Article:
It was three weeks into the lockdown when the anxiety hit. My brain — even on the best of days, not exactly a shining beacon of peace and tranquility — was suddenly full of worry. It felt a little like graduating college during the recession, only worse.
How would life be in an economy once again broken to bits? Was my job safe? Was my wife’s? Should we hold off on having kids? What will Santa Barbara look like after this? What will the world look like?
Of course, I still don’t have the answers to those questions, but I’ve found a way to dwell on them less. Vegetable gardening, when done right — not in terms of crop yield, but in terms of patience and attitude — refocuses the mind and brings some sunshine back into the heart. It doesn’t matter that I’m not great at it. (Our slug-eaten spinach and tomato-less tomato plant can attest to that.) It’s the process and the learning that feels good. Plus, it’s just nice to care for another living thing.
At first, I hesitated to get my hands dirty because our attempt last year at growing vegetables was so very frustrating, despite putting the raised bed in the perfect spot, properly amending the soil, and so on. The bell peppers and the eggplant failed to thrive. Something infected our corn. You could almost hear the gophers laughing, we made it so easy for them. I’d stand with my hands on my hips and just glare at the sad scene before me. But there were small victories, too. The chard grew like a champ, and the squash plant nearly swallowed us whole.
Wanting to see more output for our efforts, I enrolled over the summer in the Master Gardener Program through the University of California, a fun and easy series of classes on the ABCs of veggie cultivation. It was a relief to commiserate with others who’d suffered similar defeats and hear from people who actually know what they’re doing. Armed with the knowledge I’d gained — especially the importance of mulch and how to water enough but not too much — I dove back in last month when the weather turned warm.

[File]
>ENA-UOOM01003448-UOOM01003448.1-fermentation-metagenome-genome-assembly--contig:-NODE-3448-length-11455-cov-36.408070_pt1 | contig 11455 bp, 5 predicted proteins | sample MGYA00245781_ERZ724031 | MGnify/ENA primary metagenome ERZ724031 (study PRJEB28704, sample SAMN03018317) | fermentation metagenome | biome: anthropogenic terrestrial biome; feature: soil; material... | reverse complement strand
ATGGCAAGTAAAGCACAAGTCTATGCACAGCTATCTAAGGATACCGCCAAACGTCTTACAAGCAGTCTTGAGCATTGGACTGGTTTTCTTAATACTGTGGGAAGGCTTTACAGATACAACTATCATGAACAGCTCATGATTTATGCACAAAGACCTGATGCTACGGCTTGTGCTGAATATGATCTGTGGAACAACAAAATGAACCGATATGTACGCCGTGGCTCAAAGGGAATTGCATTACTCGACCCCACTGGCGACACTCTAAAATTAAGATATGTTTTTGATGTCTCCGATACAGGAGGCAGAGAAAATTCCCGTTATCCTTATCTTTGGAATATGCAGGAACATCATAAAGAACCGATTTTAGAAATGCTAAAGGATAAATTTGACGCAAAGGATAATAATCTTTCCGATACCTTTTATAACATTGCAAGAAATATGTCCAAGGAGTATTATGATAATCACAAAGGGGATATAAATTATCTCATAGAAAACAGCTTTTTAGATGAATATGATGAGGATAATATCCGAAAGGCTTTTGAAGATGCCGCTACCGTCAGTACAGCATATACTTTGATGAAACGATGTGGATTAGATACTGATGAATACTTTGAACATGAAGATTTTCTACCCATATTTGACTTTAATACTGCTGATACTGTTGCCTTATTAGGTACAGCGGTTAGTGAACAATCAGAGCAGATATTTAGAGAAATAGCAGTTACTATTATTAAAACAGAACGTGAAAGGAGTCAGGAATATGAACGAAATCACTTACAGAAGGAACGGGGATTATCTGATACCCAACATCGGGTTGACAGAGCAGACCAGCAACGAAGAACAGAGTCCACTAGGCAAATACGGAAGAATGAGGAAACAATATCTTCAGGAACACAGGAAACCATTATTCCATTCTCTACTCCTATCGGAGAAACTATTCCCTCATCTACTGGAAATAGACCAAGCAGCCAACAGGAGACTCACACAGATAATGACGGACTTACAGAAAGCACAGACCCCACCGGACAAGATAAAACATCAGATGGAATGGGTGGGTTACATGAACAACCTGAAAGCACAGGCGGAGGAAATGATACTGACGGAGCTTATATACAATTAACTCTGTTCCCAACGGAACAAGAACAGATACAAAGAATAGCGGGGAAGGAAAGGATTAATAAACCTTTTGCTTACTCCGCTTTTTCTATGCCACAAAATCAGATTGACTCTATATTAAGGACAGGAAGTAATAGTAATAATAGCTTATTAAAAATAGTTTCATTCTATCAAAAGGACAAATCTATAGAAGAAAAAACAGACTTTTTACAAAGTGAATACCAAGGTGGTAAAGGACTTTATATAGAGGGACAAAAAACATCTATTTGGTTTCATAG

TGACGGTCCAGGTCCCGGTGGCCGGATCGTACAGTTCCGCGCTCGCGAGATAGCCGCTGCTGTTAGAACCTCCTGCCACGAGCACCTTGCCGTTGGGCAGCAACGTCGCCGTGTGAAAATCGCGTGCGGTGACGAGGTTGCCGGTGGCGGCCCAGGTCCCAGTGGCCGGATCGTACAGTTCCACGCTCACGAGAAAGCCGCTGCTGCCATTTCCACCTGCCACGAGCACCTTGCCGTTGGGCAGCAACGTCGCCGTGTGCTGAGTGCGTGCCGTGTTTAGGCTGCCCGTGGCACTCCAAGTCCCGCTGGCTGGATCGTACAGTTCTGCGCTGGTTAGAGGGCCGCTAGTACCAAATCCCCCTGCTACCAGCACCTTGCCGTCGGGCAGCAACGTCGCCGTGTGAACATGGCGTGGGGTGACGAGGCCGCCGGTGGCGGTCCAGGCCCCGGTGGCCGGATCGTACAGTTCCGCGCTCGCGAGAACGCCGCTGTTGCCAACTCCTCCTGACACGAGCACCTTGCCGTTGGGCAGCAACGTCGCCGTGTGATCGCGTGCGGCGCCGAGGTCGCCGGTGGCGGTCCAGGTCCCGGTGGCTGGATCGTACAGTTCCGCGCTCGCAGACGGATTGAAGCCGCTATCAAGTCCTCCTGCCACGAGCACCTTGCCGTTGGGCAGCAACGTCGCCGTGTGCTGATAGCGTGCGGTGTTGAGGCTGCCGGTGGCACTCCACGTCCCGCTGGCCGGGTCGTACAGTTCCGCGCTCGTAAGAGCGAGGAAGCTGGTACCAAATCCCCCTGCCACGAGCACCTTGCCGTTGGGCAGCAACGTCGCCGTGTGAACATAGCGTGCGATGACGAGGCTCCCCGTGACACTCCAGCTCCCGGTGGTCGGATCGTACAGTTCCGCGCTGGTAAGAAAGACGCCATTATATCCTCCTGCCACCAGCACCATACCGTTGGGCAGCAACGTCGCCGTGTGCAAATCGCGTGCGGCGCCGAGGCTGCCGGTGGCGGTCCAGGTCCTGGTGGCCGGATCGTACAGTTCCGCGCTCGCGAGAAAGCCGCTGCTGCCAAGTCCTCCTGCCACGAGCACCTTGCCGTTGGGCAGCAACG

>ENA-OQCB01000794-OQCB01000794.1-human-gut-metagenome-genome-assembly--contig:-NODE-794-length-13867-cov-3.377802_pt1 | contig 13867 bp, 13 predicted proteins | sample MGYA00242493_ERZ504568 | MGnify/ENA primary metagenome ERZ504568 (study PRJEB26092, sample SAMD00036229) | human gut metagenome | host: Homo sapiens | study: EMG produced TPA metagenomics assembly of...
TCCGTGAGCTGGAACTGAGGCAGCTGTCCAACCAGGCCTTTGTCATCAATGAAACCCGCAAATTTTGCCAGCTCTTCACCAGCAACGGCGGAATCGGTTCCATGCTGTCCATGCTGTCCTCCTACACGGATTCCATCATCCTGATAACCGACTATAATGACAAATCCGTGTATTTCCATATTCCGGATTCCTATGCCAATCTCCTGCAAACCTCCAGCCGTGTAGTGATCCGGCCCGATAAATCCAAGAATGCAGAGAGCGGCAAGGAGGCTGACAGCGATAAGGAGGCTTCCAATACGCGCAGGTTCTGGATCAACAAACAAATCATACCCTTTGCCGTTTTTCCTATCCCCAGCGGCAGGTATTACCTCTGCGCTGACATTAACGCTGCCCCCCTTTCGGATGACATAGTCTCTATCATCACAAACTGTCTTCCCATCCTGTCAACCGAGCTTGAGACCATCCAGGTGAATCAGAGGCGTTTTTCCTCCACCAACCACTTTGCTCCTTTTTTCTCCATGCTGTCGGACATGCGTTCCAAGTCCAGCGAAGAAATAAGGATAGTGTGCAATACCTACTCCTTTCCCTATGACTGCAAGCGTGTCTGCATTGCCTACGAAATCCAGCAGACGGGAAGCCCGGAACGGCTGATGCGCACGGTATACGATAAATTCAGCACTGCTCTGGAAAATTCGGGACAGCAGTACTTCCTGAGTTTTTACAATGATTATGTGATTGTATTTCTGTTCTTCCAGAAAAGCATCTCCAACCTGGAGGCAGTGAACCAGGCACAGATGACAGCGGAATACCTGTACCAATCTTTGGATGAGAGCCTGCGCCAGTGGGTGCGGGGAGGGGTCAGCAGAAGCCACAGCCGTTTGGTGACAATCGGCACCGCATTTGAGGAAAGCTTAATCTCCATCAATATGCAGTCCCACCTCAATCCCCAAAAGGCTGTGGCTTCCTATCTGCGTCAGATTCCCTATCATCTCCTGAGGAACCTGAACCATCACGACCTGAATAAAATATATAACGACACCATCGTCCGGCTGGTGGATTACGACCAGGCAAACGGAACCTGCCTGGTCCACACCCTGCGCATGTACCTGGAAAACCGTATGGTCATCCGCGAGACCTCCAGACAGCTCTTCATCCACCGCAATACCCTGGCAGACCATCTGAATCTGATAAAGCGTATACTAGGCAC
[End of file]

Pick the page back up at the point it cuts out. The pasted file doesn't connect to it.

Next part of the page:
This time, I’m trying to treat the problems that arise as challenges, not hassles. As I take deep breaths and go easier on myself and my plants, I’m being thoughtful instead of getting irritated. I’m experimenting with slug repellents (copper wire being one, beer traps another) and applying the right kind of tomato fertilizer. Soon, I’ll prune back our pretty but relentless cherry tree, the shadow of which keeps crawling over the bed. Without any bitterness, I’ll restart the habanero seedlings I’d carefully nurtured on the porch before they blew away.
Yes, the upkeep is a fresh-air form of distraction from the monotony and uncertainties of these often sad days, but it also offers small exercises in calm acceptance and steady determination. I can’t help but think those are the perfect kinds of lessons right now. It’s no wonder there’s an entire branch of psychology called horticultural therapy, or that peer-reviewed studies have proved that gardening improves mental health.
Whatever primeval catharsis we may get from shoving our hands in the soil and admiring little green beings as they reach for the light, I think I’m finding it. My thoughts and fears about the future have certainly quieted down. And if all else fails, we can always go back to chard and squash.